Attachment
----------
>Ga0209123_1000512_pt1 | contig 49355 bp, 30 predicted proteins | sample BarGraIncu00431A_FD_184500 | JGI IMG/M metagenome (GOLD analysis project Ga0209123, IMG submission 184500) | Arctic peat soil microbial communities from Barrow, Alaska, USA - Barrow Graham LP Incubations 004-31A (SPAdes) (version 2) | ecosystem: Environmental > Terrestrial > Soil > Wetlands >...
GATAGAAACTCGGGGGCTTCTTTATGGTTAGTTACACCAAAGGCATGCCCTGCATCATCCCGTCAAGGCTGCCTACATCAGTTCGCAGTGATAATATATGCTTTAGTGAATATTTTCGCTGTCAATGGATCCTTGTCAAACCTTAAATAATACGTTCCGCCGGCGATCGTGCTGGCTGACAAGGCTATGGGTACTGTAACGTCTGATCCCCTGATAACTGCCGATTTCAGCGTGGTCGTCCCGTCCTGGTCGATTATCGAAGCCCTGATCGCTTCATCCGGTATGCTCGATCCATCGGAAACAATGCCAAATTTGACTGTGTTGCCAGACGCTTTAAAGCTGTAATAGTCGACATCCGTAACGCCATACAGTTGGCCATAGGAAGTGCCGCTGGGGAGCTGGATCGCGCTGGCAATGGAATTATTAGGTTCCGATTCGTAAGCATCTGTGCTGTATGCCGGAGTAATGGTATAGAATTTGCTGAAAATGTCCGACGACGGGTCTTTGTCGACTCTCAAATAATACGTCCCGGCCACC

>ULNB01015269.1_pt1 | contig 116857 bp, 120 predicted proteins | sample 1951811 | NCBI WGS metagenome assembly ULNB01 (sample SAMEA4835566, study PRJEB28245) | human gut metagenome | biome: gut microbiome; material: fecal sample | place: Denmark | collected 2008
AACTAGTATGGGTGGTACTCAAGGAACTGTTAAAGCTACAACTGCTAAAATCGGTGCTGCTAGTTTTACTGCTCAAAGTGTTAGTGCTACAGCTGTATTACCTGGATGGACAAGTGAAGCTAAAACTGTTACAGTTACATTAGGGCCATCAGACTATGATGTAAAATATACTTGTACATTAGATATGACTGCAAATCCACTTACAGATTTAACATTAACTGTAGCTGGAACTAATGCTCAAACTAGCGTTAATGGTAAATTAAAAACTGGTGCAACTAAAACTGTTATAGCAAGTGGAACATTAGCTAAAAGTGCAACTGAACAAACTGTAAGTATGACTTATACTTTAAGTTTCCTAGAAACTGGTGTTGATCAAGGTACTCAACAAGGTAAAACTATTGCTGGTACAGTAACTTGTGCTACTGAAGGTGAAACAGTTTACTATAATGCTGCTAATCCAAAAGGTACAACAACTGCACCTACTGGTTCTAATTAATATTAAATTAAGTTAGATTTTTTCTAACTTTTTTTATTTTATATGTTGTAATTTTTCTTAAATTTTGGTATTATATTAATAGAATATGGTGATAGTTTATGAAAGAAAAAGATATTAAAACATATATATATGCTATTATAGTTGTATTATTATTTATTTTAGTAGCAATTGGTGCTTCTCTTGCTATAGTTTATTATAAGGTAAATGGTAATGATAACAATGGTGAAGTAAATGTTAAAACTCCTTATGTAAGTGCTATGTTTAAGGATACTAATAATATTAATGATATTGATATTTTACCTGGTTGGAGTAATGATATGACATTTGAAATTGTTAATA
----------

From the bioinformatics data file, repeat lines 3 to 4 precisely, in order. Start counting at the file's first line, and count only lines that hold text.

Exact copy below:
>ULNB01015269.1_pt1 | contig 116857 bp, 120 predicted proteins | sample 1951811 | NCBI WGS metagenome assembly ULNB01 (sample SAMEA4835566, study PRJEB28245) | human gut metagenome | biome: gut microbiome; material: fecal sample | place: Denmark | collected 2008
AACTAGTATGGGTGGTACTCAAGGAACTGTTAAAGCTACAACTGCTAAAATCGGTGCTGCTAGTTTTACTGCTCAAAGTGTTAGTGCTACAGCTGTATTACCTGGATGGACAAGTGAAGCTAAAACTGTTACAGTTACATTAGGGCCATCAGACTATGATGTAAAATATACTTGTACATTAGATATGACTGCAAATCCACTTACAGATTTAACATTAACTGTAGCTGGAACTAATGCTCAAACTAGCGTTAATGGTAAATTAAAAACTGGTGCAACTAAAACTGTTATAGCAAGTGGAACATTAGCTAAAAGTGCAACTGAACAAACTGTAAGTATGACTTATACTTTAAGTTTCCTAGAAACTGGTGTTGATCAAGGTACTCAACAAGGTAAAACTATTGCTGGTACAGTAACTTGTGCTACTGAAGGTGAAACAGTTTACTATAATGCTGCTAATCCAAAAGGTACAACAACTGCACCTACTGGTTCTAATTAATATTAAATTAAGTTAGATTTTTTCTAACTTTTTTTATTTTATATGTTGTAATTTTTCTTAAATTTTGGTATTATATTAATAGAATATGGTGATAGTTTATGAAAGAAAAAGATATTAAAACATATATATATGCTATTATAGTTGTATTATTATTTATTTTAGTAGCAATTGGTGCTTCTCTTGCTATAGTTTATTATAAGGTAAATGGTAATGATAACAATGGTGAAGTAAATGTTAAAACTCCTTATGTAAGTGCTATGTTTAAGGATACTAATAATATTAATGATATTGATATTTTACCTGGTTGGAGTAATGATATGACATTTGAAATTGTTAATA